Virused Bulbs

Diana Chapman
Mon, 07 Apr 2014 09:46:03 PDT
Nhu couldn't have said it better. Let's face it, they are diseased and 
spreading diseased plant material around the world is not only not a 
good idea, it is, of course, prohibited (but, realistically the USDAA 
and other government agencies can't possibly control it).  Many share 
Jerald's view, that virus is not a big deal, many others don't know how 
to recognize it, and large commercial growers would be put out of 
business if they had to only sell clean stock.  There has been a great 
deal of effort put in to cleaning up virus in hybrid lilies in the 
Netherlands, since over several generations they do seem to weaken, and 
we will lose many wonderful hybrids if nothing is done.  Small growers 
and hobbyists should feel a responsibility to grow virus free stock and 
share it.  I would be mortified if I thought I had sent out virused 
bulbs, and I have, with great regret, destroyed bulbs given to me that 
looked suspicious.  Grow your bulbs from seed, then you will have virus 
free bulbs, and get rid of anything that looks infected.  If you don't, 
you might be sorry when the virus spreads to other things. And, PLEASE,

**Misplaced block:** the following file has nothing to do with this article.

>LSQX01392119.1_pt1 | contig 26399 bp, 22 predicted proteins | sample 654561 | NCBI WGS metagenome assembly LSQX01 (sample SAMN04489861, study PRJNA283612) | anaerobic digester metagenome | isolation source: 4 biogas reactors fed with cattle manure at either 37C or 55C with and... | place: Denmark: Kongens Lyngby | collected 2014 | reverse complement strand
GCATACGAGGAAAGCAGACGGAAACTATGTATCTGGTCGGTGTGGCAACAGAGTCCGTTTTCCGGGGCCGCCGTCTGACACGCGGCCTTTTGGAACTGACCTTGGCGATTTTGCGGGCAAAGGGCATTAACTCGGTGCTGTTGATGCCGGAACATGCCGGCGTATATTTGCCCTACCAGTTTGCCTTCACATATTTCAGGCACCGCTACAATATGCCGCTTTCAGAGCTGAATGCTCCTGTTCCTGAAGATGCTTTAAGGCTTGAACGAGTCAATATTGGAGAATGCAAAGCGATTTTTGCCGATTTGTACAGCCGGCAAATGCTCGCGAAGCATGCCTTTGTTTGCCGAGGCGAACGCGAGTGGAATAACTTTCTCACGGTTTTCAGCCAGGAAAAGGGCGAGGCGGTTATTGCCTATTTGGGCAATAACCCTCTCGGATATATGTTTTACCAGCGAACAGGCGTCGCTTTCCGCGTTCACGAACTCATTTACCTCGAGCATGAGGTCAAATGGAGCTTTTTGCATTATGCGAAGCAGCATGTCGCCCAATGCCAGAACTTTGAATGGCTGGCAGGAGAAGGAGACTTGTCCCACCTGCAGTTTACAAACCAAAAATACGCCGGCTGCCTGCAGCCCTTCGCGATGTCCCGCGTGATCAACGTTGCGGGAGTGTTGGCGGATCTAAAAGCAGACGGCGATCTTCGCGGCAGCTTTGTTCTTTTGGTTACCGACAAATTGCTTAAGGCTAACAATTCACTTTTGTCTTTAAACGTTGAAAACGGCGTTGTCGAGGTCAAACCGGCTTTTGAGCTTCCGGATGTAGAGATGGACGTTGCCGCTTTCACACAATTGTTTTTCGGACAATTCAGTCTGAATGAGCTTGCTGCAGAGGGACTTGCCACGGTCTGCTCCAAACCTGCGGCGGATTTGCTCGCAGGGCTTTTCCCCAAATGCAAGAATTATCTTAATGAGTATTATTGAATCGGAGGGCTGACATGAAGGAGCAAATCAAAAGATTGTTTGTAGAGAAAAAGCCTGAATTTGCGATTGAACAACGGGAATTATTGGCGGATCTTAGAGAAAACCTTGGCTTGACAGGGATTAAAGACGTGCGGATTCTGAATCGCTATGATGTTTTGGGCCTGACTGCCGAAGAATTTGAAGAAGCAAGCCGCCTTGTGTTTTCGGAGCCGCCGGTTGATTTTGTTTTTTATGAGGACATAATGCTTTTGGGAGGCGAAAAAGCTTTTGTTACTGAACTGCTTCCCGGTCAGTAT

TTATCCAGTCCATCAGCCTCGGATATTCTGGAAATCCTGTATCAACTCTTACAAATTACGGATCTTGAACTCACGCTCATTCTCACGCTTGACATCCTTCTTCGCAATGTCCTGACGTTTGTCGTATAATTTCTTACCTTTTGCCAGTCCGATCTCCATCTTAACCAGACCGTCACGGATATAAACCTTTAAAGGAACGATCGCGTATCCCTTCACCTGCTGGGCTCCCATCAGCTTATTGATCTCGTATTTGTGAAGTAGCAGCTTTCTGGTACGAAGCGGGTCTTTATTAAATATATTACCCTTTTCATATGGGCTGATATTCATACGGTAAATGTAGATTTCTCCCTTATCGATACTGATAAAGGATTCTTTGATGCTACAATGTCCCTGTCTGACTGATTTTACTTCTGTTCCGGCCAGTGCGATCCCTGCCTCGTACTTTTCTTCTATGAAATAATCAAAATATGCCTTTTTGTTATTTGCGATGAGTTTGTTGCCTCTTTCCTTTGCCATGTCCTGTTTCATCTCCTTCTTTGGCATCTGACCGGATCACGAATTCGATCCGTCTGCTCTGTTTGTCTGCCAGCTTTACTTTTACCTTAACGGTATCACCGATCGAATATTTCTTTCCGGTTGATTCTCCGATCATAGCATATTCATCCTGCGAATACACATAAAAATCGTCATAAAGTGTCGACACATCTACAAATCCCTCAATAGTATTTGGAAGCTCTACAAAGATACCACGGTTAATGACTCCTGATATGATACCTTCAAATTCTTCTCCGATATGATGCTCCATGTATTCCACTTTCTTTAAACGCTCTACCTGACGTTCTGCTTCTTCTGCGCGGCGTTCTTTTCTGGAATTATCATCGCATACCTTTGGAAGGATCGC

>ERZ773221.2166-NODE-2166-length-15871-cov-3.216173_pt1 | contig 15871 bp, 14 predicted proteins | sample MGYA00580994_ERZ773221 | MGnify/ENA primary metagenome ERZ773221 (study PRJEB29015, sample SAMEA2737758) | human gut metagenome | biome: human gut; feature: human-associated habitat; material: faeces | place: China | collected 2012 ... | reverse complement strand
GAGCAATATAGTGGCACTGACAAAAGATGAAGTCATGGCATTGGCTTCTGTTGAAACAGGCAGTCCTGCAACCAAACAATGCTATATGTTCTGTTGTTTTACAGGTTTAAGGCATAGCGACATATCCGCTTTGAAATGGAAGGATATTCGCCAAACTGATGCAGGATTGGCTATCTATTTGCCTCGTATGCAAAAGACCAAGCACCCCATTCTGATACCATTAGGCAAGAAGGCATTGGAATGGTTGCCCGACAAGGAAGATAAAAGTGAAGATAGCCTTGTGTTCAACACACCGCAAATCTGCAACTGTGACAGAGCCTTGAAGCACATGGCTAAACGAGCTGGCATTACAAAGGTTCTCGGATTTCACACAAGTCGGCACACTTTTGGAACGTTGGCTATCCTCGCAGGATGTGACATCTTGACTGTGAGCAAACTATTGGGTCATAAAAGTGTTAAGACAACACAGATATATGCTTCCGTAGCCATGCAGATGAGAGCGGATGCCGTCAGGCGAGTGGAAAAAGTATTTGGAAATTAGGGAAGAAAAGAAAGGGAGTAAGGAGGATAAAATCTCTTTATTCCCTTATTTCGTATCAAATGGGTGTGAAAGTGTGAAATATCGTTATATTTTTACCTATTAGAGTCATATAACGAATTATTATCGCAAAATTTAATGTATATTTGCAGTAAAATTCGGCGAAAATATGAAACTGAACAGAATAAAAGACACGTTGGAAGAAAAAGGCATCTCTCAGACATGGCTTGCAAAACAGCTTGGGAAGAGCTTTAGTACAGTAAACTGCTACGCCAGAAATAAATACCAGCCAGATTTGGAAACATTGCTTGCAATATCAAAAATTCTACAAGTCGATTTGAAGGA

don't send virused bulbs to the BX.

Telos Rare Bulbs
> On Mon, Apr 7, 2014 at 8:59 AM, Jerald Lehmann <>wrote:
>> Are any bulbs virused in habitat and have been brought into cultivation?
>>   If so, is having that virused bulb really that bad?
> In the wild, virused bulbs are weaker than their uninfected counterparts
> and tend to be selected out. Therefore the chance of bringing a virused
> bulb into cultivation although not impossible, is certainly rare.
> As to if it's really bad to have virused bulbs? Absolutely!!
>> And if a virused bulb can grow and bloom without any signs of loss of
>> vigor, is having that virused bulb really that bad?
> The problem is not with the asymptomatic plant or one without loss of
> vigor, but the chance of it spreading to other plants in the collection.
> The same virus may not be so bad in one species, but can destroy another.
>> Viruses can almost come from just about anywhere, such as from the hands
>> of tobacco users.
> That's why we don't let anyone who smokes touch our plants or suggest that
> they wash their hands well with soap and warm water before entering the
> garden. It's a bit of a social strain, but keeping the collection free of
> viruses is priority. We've lost some really old and amazing South African
> bulbs due to viruses. Imagine having to dig up and throw out fully mature
> Haemanthus nortieri, sanguineus, amarylloides, Brunsvigia herrei, Boophone
> haemanthoides and other rare species! It was incredibly heart-wrenching but
> had to be done. The plants were infected at some point and each year
> produced smaller and smaller leaves and sicker looking plants.
> One bad bulb can spoil the rest. You can read more about viruses and how to
> keep your collection clean on the wiki Virus page:
> Nhu
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